Patience is key
The one we at Vanaheim find about training dogs is that there are no hard and fast rules. Some dogs take to a collar and leash easily and some do not. Some owners have to put their dogs on a leash the moment they get them—especially if they live in apartments and there are leash laws—and some may not put their dog on a leash for a few months.
Many are surprised when they first get their puppy and it doesn’t respond well to walking on a leash – but it’s important to remember that being on a leash isn’t a natural situation for a dog! The good news is that teaching your puppy to walk on a leash is a fairly simple and not the hardest part of its training that you’ll be doing throughout his lifetime. The best thing to do is to start early with leash training your puppy. Being able to walk your puppy on a leash is not only an enjoyable way of spending quality time with your companion; it’s also a far safer experience for your dog.
Pick the right leash and collar
To get your dog walking on a leash you first need a collar and a leash. Sounds like an obvious step, but there are many different types out there. Initially, I prefer a light flat collar and a light leash for a young pup.
Take baby steps
The first step is to get your dog familiar and accustomed to a collar. Try to avoid problems and situations where your pup could get concerned, fearful or even have a temper tantrum. Just attaching a collar and/or a leash can do this. So put the collar on when there are other things that will occupy his mind and he has to think about.
Attach the collar when your pup is going outside to be in the yard with you or even in the home when you are interacting with him. Put it on snug, but not so tight that it is uncomfortable and irritating. In other words, he should forget about it as you are getting his attention and interacting to take his mind off the wearing of the collar.
Put it on at mealtime or when you are doing some basic training. Very quickly he will come to accept the feeling of the collar and leash—especially if it is related to food—and you can then move to the next stage. One thing to look out for is if he scratches at the collar. If he does this, gain his attention and encourage him to simply follow you or get him to play with a toy so he forgets the irritation.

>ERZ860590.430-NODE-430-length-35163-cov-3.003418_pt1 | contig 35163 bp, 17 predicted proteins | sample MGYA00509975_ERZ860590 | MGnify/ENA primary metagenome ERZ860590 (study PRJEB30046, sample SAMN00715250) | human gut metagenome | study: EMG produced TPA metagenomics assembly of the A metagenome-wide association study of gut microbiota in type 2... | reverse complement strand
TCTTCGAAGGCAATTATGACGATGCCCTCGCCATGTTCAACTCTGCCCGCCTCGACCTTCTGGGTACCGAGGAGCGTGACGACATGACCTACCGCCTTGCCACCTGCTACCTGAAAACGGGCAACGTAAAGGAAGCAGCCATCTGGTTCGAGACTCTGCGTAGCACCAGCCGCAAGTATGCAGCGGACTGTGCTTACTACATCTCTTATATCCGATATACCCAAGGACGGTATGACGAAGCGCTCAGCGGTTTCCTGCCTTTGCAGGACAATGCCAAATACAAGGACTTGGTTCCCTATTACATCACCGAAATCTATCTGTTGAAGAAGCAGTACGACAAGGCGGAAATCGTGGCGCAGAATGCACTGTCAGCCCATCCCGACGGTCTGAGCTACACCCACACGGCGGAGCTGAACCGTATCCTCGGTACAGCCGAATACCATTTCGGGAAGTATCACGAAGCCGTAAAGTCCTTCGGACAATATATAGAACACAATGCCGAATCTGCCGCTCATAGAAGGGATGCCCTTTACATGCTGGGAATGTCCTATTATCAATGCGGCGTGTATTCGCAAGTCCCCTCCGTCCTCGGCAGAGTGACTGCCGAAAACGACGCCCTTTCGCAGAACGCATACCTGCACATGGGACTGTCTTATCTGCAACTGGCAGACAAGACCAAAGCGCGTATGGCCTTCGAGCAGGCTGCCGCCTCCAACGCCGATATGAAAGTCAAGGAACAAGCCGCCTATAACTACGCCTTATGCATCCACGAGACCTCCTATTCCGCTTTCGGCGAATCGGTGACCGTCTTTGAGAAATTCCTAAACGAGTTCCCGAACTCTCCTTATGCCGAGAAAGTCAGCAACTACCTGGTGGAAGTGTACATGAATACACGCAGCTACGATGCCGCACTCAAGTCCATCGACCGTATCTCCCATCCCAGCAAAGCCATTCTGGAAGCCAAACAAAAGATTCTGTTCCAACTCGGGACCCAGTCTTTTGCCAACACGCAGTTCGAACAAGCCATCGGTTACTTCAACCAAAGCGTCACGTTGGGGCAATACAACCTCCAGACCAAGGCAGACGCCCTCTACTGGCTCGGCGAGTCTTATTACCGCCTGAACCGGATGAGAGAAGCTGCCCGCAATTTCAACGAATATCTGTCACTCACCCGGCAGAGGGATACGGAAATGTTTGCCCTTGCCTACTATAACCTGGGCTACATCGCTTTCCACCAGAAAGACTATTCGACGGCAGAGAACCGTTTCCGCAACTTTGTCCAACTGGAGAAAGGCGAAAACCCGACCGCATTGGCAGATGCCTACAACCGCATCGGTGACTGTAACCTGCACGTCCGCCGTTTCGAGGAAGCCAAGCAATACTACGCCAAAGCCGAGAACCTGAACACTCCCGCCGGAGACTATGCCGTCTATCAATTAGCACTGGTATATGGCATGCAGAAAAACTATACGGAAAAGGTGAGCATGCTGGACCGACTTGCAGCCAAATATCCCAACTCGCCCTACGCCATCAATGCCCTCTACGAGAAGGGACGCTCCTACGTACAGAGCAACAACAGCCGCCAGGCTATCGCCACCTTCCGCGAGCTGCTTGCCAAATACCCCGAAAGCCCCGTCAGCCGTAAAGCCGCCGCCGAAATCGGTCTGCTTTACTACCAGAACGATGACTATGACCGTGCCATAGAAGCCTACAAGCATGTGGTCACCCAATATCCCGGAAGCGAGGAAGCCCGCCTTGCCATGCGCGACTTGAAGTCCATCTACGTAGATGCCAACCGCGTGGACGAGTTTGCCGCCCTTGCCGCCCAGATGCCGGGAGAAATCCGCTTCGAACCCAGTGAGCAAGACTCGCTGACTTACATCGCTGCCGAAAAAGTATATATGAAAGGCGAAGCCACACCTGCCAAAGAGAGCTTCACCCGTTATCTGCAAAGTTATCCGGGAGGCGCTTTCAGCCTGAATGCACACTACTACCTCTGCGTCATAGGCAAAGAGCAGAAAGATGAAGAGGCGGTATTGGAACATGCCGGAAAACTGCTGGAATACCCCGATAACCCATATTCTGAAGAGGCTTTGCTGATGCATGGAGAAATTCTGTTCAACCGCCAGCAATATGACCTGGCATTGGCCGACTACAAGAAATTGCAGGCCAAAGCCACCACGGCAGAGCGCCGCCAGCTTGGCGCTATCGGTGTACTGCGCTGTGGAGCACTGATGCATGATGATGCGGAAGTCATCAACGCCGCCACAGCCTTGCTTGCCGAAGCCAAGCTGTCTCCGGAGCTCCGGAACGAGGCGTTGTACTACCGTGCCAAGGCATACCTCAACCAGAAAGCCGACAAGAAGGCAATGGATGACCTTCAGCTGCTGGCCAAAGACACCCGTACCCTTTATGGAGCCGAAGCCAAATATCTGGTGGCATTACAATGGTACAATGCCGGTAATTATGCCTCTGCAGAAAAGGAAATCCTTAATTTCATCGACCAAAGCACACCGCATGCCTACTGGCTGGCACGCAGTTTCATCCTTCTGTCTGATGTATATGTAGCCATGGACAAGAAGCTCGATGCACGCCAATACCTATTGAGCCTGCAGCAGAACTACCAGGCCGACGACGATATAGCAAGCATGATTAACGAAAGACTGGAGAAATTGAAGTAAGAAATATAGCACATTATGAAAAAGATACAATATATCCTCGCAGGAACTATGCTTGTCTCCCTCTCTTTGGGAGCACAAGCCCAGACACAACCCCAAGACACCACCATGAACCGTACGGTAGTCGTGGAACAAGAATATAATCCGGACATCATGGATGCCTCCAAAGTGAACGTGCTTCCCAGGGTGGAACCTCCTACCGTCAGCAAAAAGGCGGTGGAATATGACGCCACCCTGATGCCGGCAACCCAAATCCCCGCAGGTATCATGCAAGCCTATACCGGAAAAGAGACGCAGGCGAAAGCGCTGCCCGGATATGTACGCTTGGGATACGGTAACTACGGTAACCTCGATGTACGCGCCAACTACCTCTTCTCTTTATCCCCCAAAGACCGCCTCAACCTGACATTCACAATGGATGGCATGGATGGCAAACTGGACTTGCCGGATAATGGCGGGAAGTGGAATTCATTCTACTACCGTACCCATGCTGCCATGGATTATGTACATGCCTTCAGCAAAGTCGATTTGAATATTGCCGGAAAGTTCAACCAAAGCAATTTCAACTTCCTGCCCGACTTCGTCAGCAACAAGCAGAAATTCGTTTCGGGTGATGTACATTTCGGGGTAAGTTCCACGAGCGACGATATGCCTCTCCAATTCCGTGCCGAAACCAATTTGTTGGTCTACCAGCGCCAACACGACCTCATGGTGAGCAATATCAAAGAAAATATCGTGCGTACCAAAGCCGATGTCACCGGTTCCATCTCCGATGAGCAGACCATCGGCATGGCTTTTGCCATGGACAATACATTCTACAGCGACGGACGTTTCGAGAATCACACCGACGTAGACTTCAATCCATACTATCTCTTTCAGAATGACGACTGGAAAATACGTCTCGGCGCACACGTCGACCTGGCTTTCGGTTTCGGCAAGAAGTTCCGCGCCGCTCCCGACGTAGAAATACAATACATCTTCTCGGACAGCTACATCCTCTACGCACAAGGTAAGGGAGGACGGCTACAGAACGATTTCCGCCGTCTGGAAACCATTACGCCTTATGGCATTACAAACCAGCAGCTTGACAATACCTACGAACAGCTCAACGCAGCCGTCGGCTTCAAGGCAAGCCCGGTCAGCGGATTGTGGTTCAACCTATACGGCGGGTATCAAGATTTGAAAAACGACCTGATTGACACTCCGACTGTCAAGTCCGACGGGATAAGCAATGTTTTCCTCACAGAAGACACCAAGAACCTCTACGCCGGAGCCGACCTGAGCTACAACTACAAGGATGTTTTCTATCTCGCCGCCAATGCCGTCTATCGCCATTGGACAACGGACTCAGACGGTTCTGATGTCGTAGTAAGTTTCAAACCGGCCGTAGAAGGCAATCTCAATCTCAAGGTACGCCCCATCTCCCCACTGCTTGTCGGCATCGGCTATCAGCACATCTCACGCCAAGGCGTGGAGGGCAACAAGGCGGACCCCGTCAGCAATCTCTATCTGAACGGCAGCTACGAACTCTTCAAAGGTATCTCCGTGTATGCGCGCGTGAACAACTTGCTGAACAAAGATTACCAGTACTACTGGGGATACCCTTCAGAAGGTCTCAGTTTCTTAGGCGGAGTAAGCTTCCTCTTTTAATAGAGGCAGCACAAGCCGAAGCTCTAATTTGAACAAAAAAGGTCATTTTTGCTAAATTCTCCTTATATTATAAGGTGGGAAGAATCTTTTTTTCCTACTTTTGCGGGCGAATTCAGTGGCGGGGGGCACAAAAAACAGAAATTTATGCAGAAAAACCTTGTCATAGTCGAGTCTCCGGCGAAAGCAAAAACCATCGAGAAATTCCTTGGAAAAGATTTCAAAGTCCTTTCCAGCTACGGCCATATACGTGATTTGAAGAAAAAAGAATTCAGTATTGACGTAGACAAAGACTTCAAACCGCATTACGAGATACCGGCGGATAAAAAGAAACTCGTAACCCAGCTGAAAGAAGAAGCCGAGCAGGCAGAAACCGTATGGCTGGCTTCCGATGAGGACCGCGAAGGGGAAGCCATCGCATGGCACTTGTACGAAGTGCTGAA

Associate the leash with playtime
With some dogs the moment you pick that leash up and he feels some tension he can go into his ‘I am a fish on the end of a hook’ antics. So, after attaching the leash let him run around dragging it. You should always be supervising this to avoid any possible tangling.
It also helps to have another dog around to engage in play while the leash is on. If you have no other dog, then play with him or go through some fun training routine, such as a small retrieve with a toy or sits and downs with a treat. When he is doing this and looks comfortable, occasionally pick up the leash and call him to you. Do it gently and encourage him to come up to you.
Treats are great, but always make sure they are small morsels and not big treats that he then spends time chewing.
Encourage your puppy
When first holding the leash, do not attempt to get him to walk at heel yet. If he does that naturally, great, but if he doesn’t do not be tempted to yank on the leash to get him to do so. Do everything calmly and gently. Sometimes even just standing still or kneeling down while he figures out what is happening is a good idea.
Give him time to process all this information regarding what the leash is and does. Let him gain confidence in you, and then in the leash and himself. You can even use a treat held in your hand down by your side at his head level to get him walking alongside you on the leash, and then occasionally make him stop and sit for the treat.
Some dogs can sit and decide not to move. In this instance, walk a few steps away, go down on one knee and encourage him to come to you using a treat. Then set off walking again. For many pups with concerns, and even those without them, the collar and leash can be a little restricting and can create resistance in your dog. Some dogs may walk alongside you and not leave you off leash, but when they have a leash on they behave differently.
Take your time and keep your cool, but be persistent in what you do to achieve the results you want. Even if the results are only a small step towards what you wish to achieve, in time, the small steps become the big ones you seek. Very quickly you will find your dog accepting the leash and eventually he will come to walk nicely on it as well.